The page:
The creation of a social climate where all ethnic groups can harmoniously coexist is a central challenge for many countries today. Should we emphasize similarities and common ground or, conversely, recognize that there are important differences between groups? The current study examined relations between diversity ideologies (assimilation, colorblindness, multiculturalism, polyculturalism) and generalized and specific intergroup bias (against Chechens, Belarusians, Uzbeks, Chinese, and Jews and Muslims) among ethnic Russians (N = 701). In Study 1, colorblindness (ignoring differences) and polyculturalism (emphasizing interconnectivity) were associated with lower generalized intergroup bias and lower bias against Chechens, Uzbeks, and Chinese, but not Belarusians. Bias against Belarusians was lower among those who endorsed multiculturalism (emphasizing differences). In Study 2, multiculturalism was associated with higher implicit bias when the target was a Chechen but in general more proximal variables (positive or negative contact experience and perceived group similarity) were more robust predictors of intergroup bias than diversity ideologies. In Study 3, colorblindness and polyculturalism were related to lower levels of fearful attitudes against Muslims. Colorblindness was also associated with lower levels of Antisemitism in contrast to multiculturalism that had an opposite association. We place these results in the context of cultural distance and existing cultural stereotypes about different groups among the majority of Russians. The strengths and weaknesses of each diversity ideology for the mainstream cultural group are discussed. The results of the current study suggest that the most fruitful strategy for mainstream cultural groups for maintaining harmonious intergroup relations in diverse societies might be that of optimal distinctiveness.
The deployment of the resilient city concept remains divided between those who see resilience as a set of (bottom-up) enabling capacities, and those who accuse it of (top- down) post-political tendencies that normalize the status quo and cast off the vulnerable. This paper offers a conceptual framework that overcomes this binary. We argue that a critical and trans-historical deployment of resilience to the actually-existing conditions of urban crisis can re-politicize the very conditions necessitating cities to be resilient. Politicizing the lived experiences of resilience draws attention to the relationality and agency of resilience: how resilience is constructed, negotiated and resourced, at which temporal and spatial scales, and with what political antecedents, consequences and power struggles. The paper considers the lived politics of the resilient city juxtaposed across two purposefully disparate case studies: Leningrad during the 872-day siege in 1941-1944, and New Orleans following Hurricane Katrina in 2005. This unorthodox comparison both transgresses clear-cut ideological and epistemological conventions and develops a complex picture of how resilience unfolds in reality. These tragic events show a range of conditions that incorporated state-imposed cast-off top-down resilience and, in response, individual and community-led bottom-up resilience. We demonstrate the pre-eminent role of the state in how both disaster and resilience are constructed and (mis)managed, but also how cast-off resilience compels citizens and communities to activate mechanisms for negotiating disaster and recovery, generating a co-constituted resilience of cities and individuals.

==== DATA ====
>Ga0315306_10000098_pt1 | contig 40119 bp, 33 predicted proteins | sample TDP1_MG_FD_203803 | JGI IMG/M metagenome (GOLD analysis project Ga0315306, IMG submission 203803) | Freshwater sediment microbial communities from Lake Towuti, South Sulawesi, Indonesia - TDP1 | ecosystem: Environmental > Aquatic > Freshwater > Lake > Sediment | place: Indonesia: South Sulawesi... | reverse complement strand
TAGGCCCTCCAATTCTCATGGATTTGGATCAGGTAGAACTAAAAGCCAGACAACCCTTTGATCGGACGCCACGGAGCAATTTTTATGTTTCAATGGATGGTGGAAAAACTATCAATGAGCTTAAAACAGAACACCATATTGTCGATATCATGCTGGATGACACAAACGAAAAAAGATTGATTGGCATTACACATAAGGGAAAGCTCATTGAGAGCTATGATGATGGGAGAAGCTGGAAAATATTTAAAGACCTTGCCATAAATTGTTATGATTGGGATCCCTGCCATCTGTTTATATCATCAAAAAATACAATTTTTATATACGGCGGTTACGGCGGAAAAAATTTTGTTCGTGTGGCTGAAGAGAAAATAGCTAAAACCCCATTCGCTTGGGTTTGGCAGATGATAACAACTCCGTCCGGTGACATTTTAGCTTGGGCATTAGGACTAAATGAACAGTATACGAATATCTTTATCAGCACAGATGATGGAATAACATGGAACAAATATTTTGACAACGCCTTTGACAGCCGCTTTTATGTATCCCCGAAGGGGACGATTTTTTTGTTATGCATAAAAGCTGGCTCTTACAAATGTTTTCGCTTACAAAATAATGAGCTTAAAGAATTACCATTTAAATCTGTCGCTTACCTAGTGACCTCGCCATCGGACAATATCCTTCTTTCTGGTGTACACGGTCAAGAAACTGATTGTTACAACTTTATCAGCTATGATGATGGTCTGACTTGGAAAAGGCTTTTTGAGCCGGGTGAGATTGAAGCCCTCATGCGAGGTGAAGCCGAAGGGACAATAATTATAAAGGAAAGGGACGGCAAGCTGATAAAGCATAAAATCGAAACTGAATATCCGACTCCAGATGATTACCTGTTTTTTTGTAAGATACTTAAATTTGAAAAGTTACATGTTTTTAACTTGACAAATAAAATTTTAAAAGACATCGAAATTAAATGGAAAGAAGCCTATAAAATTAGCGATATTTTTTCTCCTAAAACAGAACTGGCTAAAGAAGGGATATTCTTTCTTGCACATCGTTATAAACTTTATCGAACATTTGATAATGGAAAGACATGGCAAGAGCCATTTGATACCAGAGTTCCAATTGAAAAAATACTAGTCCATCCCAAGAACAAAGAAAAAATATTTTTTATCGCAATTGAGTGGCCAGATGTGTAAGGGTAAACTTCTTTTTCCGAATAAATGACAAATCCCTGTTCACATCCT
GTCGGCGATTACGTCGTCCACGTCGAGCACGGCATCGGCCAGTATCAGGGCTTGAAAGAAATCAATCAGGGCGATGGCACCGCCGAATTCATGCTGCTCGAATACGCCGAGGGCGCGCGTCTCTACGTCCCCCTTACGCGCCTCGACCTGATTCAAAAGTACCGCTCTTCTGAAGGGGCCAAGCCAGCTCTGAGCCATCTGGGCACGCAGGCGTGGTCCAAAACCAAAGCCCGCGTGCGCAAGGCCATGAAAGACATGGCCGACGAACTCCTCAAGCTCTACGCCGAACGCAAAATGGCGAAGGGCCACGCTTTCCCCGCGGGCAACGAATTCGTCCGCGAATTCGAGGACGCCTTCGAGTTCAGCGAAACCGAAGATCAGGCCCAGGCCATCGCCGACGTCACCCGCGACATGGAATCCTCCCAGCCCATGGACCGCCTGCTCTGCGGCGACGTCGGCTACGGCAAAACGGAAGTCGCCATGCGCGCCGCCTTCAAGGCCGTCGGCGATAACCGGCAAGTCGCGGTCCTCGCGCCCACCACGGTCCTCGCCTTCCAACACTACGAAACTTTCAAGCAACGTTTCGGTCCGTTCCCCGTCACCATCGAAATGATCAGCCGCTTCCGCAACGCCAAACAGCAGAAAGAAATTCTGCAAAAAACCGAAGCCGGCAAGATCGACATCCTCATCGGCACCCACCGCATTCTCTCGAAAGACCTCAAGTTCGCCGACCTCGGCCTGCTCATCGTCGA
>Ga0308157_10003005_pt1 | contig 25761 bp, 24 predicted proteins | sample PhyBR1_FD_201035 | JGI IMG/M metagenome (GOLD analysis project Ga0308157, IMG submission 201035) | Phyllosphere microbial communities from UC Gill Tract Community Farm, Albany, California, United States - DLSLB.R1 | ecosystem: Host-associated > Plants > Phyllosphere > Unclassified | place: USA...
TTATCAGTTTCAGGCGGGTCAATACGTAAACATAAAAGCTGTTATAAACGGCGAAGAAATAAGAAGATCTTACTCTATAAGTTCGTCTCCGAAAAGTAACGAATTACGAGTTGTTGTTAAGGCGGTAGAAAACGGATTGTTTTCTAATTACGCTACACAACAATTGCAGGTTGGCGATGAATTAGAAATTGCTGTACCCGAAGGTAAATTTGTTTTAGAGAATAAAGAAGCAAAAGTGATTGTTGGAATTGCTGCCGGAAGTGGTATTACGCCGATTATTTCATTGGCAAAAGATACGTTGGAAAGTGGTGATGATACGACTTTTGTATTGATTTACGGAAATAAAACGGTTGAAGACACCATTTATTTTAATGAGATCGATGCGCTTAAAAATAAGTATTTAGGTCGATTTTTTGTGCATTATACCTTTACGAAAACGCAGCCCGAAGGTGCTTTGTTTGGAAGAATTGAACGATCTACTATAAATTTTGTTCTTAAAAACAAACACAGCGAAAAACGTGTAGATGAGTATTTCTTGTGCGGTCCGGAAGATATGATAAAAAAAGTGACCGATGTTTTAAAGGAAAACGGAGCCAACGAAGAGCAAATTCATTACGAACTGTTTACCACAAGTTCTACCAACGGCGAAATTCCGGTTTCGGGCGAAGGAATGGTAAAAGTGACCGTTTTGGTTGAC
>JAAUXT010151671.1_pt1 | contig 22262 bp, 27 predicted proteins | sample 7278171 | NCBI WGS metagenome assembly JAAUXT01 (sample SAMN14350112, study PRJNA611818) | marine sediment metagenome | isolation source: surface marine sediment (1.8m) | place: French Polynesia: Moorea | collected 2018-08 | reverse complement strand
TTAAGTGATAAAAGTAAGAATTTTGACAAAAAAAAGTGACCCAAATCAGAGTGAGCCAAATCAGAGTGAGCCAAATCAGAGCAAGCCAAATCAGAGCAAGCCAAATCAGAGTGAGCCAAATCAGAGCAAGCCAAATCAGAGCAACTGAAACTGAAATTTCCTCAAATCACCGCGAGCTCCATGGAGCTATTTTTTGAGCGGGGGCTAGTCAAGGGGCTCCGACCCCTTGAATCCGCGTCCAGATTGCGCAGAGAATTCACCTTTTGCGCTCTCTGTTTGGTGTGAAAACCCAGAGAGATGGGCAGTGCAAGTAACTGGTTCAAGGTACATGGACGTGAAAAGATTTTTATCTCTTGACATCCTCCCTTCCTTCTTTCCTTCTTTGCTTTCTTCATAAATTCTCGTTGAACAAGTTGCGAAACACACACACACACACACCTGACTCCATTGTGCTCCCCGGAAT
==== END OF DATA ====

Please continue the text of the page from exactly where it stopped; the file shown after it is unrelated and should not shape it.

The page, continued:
This paper reviews the emergence and development of the “smart energy city” as an academic, normative, and applied concept. An examination of the academic literature since the early 2000s reveals the unfolding of spatiotemporal trends relating to this concept. It has been emerging to represent a sector-specified version of its sister concept of smart cities, also popularized in the past decade. However, the idea of the smart energy city has its own historic precursors and nationally specific trajectories. It rose from concerns with energy efficient/green buildings as well as smart grids for low carbon and distributed energy generation and distribution, which were later scaled up to the whole urban scale, and to embrace multiple other urban sectors and urban domains. By so doing, and combining the developments in ICT-led smart cities and sustainable energy, the notion of the smart energy city has come close to represent a digitally-mediated variant of low carbon cities. It can, thus, be conceptualized as a blend of smart cities and low carbon cities. National and urban case studies help to further distinguish “actually existing” projects, patterns, and conceptualization relating to both smart cities and smart energy cities and barriers to their practical integration. A greater focus on intersystem integration and a multistakeholder approach more recently offers a stronger representation of interdisciplinarity and conveys the complexity of the system involved, where humans and social systems become increasingly more central.